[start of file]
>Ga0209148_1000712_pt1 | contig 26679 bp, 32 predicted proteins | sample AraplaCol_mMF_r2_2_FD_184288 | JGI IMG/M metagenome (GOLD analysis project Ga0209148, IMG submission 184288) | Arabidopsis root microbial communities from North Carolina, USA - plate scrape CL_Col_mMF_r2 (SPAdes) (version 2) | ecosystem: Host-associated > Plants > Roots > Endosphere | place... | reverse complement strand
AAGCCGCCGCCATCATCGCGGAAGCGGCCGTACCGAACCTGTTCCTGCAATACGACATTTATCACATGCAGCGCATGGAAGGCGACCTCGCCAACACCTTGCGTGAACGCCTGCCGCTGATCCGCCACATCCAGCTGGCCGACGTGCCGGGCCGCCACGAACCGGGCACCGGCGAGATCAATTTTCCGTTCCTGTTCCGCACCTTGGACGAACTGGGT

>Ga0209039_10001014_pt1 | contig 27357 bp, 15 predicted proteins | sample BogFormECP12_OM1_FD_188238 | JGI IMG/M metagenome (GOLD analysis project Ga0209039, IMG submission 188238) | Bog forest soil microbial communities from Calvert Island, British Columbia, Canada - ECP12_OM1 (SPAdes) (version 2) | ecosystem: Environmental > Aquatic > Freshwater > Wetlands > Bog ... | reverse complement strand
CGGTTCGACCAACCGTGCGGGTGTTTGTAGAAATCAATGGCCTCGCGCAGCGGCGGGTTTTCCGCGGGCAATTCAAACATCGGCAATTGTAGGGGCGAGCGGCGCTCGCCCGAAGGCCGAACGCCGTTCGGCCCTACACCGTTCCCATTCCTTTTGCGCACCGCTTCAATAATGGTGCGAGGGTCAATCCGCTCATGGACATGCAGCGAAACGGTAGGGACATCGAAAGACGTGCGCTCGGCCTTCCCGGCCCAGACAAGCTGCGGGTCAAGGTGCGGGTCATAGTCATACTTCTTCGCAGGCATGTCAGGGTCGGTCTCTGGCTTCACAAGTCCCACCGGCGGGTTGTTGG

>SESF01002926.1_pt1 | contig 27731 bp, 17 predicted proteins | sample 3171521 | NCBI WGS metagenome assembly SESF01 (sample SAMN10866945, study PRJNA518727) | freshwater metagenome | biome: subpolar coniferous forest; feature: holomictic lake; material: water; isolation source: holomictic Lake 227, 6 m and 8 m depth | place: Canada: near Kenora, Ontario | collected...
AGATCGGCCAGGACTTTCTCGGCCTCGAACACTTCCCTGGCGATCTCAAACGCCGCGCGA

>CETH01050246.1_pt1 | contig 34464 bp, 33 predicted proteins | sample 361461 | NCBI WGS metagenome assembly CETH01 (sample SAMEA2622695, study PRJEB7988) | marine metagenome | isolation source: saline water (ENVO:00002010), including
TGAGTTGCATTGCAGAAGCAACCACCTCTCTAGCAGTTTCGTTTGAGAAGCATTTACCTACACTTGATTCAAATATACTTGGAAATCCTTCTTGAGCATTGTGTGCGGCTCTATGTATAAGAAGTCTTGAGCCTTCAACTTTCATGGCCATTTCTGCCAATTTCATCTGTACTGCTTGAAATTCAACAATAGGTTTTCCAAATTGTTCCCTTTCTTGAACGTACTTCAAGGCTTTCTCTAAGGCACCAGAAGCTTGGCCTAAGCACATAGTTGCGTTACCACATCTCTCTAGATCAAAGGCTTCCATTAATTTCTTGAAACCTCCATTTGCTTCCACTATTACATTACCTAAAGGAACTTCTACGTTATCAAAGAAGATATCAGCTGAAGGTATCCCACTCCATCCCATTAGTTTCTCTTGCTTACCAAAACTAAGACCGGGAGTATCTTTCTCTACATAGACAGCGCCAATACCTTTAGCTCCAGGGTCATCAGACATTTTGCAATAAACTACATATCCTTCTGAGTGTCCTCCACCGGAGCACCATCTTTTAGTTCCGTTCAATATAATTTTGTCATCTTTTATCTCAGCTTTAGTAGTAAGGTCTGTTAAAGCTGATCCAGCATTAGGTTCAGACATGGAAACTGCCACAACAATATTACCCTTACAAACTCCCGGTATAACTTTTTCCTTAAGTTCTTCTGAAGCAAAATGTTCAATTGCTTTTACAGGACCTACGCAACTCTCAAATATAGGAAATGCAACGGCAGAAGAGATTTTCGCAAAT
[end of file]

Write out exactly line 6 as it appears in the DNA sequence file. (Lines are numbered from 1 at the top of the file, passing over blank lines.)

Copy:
AGATCGGCCAGGACTTTCTCGGCCTCGAACACTTCCCTGGCGATCTCAAACGCCGCGCGA